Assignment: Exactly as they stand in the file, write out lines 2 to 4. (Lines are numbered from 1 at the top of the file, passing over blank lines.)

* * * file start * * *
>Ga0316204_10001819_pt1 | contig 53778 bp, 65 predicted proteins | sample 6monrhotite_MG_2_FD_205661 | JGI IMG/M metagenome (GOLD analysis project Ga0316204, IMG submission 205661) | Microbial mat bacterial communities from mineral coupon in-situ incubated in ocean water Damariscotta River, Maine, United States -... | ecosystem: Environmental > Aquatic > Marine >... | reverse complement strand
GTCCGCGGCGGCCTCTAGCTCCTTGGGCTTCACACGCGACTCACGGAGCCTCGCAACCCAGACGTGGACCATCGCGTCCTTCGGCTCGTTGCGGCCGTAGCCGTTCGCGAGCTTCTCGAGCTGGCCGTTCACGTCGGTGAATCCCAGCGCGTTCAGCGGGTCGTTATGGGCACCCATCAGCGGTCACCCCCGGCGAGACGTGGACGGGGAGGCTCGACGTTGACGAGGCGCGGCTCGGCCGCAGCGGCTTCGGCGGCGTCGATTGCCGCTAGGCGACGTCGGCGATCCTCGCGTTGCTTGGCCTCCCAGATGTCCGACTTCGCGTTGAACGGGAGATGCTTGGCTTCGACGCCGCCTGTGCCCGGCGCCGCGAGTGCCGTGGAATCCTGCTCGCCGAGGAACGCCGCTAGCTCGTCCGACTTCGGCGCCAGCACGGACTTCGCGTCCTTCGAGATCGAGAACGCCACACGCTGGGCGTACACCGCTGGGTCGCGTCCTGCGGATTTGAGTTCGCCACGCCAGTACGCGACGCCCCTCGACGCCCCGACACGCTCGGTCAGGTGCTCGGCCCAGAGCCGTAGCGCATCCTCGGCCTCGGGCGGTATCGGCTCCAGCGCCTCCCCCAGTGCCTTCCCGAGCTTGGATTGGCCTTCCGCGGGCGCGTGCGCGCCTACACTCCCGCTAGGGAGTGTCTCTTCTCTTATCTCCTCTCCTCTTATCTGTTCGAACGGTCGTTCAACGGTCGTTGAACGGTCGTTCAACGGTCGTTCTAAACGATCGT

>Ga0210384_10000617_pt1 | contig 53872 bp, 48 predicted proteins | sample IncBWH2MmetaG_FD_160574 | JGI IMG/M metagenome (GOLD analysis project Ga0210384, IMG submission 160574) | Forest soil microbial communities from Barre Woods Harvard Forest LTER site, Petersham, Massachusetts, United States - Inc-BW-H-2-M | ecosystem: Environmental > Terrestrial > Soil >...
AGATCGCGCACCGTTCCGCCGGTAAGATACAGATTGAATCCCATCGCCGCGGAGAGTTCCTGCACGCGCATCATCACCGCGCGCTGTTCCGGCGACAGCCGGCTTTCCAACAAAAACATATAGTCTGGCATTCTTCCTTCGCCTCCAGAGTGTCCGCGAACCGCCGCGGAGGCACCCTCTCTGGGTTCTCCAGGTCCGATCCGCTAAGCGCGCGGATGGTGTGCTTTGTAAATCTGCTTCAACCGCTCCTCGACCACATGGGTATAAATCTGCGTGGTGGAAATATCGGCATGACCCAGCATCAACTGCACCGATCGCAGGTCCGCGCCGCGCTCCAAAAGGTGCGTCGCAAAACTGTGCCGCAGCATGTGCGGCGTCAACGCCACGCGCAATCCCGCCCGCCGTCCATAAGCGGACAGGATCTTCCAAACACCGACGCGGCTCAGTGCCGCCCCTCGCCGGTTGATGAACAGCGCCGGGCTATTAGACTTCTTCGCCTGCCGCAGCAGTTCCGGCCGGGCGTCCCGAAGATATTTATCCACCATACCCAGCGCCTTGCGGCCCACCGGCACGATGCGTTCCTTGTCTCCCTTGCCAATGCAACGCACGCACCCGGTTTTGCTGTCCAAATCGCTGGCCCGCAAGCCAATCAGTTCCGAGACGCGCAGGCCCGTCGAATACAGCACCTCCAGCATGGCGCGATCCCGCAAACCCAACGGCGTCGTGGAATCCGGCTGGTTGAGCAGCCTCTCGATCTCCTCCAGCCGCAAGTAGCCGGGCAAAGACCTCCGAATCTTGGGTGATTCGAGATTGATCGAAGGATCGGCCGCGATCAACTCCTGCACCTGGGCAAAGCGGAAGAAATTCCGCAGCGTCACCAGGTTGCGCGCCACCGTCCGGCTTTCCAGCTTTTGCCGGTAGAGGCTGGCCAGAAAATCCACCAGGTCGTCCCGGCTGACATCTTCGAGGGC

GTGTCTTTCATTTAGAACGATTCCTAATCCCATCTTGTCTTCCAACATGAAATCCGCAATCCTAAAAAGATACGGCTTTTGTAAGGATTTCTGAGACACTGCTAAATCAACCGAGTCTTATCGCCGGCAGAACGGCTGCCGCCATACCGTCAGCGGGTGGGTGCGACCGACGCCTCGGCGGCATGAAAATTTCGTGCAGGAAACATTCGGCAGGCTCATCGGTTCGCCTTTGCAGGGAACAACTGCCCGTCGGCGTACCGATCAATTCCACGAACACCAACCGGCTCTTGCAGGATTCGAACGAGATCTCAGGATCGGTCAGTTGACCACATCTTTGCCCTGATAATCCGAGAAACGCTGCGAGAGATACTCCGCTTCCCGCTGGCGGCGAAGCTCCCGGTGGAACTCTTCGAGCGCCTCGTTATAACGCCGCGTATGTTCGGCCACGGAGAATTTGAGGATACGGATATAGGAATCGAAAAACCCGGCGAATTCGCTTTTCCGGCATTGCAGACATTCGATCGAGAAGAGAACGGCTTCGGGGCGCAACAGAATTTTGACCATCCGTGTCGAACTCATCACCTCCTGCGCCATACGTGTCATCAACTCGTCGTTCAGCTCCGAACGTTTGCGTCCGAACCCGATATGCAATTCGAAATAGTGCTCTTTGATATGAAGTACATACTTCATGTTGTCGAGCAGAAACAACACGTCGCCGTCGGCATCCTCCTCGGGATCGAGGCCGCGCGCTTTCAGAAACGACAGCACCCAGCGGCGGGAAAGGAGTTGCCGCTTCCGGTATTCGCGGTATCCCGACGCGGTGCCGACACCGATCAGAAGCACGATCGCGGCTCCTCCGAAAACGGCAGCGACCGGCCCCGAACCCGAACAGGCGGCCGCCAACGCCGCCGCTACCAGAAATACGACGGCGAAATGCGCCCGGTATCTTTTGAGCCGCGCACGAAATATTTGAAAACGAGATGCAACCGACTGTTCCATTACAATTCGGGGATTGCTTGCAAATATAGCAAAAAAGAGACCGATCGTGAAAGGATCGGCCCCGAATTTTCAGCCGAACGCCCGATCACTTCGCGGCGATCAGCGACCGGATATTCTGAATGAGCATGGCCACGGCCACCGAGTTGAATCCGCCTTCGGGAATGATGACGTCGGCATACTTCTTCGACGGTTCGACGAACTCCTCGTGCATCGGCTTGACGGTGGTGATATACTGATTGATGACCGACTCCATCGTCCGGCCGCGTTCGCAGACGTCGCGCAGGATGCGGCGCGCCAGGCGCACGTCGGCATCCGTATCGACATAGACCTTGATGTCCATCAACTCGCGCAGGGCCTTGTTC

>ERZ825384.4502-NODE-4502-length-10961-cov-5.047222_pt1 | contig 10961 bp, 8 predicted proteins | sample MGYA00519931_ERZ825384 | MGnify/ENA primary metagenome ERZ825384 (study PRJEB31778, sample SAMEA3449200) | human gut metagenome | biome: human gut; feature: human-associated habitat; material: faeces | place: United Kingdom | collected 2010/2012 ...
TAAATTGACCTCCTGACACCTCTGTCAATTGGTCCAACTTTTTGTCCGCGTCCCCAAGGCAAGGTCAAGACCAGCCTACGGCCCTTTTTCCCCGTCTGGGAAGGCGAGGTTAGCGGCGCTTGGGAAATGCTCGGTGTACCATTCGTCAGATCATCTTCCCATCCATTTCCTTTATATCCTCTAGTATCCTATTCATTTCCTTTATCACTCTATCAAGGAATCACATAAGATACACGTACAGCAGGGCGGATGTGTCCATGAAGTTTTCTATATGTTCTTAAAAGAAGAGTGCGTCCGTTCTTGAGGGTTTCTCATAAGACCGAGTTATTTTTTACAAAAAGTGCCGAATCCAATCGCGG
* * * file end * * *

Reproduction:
GTCCGCGGCGGCCTCTAGCTCCTTGGGCTTCACACGCGACTCACGGAGCCTCGCAACCCAGACGTGGACCATCGCGTCCTTCGGCTCGTTGCGGCCGTAGCCGTTCGCGAGCTTCTCGAGCTGGCCGTTCACGTCGGTGAATCCCAGCGCGTTCAGCGGGTCGTTATGGGCACCCATCAGCGGTCACCCCCGGCGAGACGTGGACGGGGAGGCTCGACGTTGACGAGGCGCGGCTCGGCCGCAGCGGCTTCGGCGGCGTCGATTGCCGCTAGGCGACGTCGGCGATCCTCGCGTTGCTTGGCCTCCCAGATGTCCGACTTCGCGTTGAACGGGAGATGCTTGGCTTCGACGCCGCCTGTGCCCGGCGCCGCGAGTGCCGTGGAATCCTGCTCGCCGAGGAACGCCGCTAGCTCGTCCGACTTCGGCGCCAGCACGGACTTCGCGTCCTTCGAGATCGAGAACGCCACACGCTGGGCGTACACCGCTGGGTCGCGTCCTGCGGATTTGAGTTCGCCACGCCAGTACGCGACGCCCCTCGACGCCCCGACACGCTCGGTCAGGTGCTCGGCCCAGAGCCGTAGCGCATCCTCGGCCTCGGGCGGTATCGGCTCCAGCGCCTCCCCCAGTGCCTTCCCGAGCTTGGATTGGCCTTCCGCGGGCGCGTGCGCGCCTACACTCCCGCTAGGGAGTGTCTCTTCTCTTATCTCCTCTCCTCTTATCTGTTCGAACGGTCGTTCAACGGTCGTTGAACGGTCGTTCAACGGTCGTTCTAAACGATCGT

>Ga0210384_10000617_pt1 | contig 53872 bp, 48 predicted proteins | sample IncBWH2MmetaG_FD_160574 | JGI IMG/M metagenome (GOLD analysis project Ga0210384, IMG submission 160574) | Forest soil microbial communities from Barre Woods Harvard Forest LTER site, Petersham, Massachusetts, United States - Inc-BW-H-2-M | ecosystem: Environmental > Terrestrial > Soil >...
AGATCGCGCACCGTTCCGCCGGTAAGATACAGATTGAATCCCATCGCCGCGGAGAGTTCCTGCACGCGCATCATCACCGCGCGCTGTTCCGGCGACAGCCGGCTTTCCAACAAAAACATATAGTCTGGCATTCTTCCTTCGCCTCCAGAGTGTCCGCGAACCGCCGCGGAGGCACCCTCTCTGGGTTCTCCAGGTCCGATCCGCTAAGCGCGCGGATGGTGTGCTTTGTAAATCTGCTTCAACCGCTCCTCGACCACATGGGTATAAATCTGCGTGGTGGAAATATCGGCATGACCCAGCATCAACTGCACCGATCGCAGGTCCGCGCCGCGCTCCAAAAGGTGCGTCGCAAAACTGTGCCGCAGCATGTGCGGCGTCAACGCCACGCGCAATCCCGCCCGCCGTCCATAAGCGGACAGGATCTTCCAAACACCGACGCGGCTCAGTGCCGCCCCTCGCCGGTTGATGAACAGCGCCGGGCTATTAGACTTCTTCGCCTGCCGCAGCAGTTCCGGCCGGGCGTCCCGAAGATATTTATCCACCATACCCAGCGCCTTGCGGCCCACCGGCACGATGCGTTCCTTGTCTCCCTTGCCAATGCAACGCACGCACCCGGTTTTGCTGTCCAAATCGCTGGCCCGCAAGCCAATCAGTTCCGAGACGCGCAGGCCCGTCGAATACAGCACCTCCAGCATGGCGCGATCCCGCAAACCCAACGGCGTCGTGGAATCCGGCTGGTTGAGCAGCCTCTCGATCTCCTCCAGCCGCAAGTAGCCGGGCAAAGACCTCCGAATCTTGGGTGATTCGAGATTGATCGAAGGATCGGCCGCGATCAACTCCTGCACCTGGGCAAAGCGGAAGAAATTCCGCAGCGTCACCAGGTTGCGCGCCACCGTCCGGCTTTCCAGCTTTTGCCGGTAGAGGCTGGCCAGAAAATCCACCAGGTCGTCCCGGCTGACATCTTCGAGGGC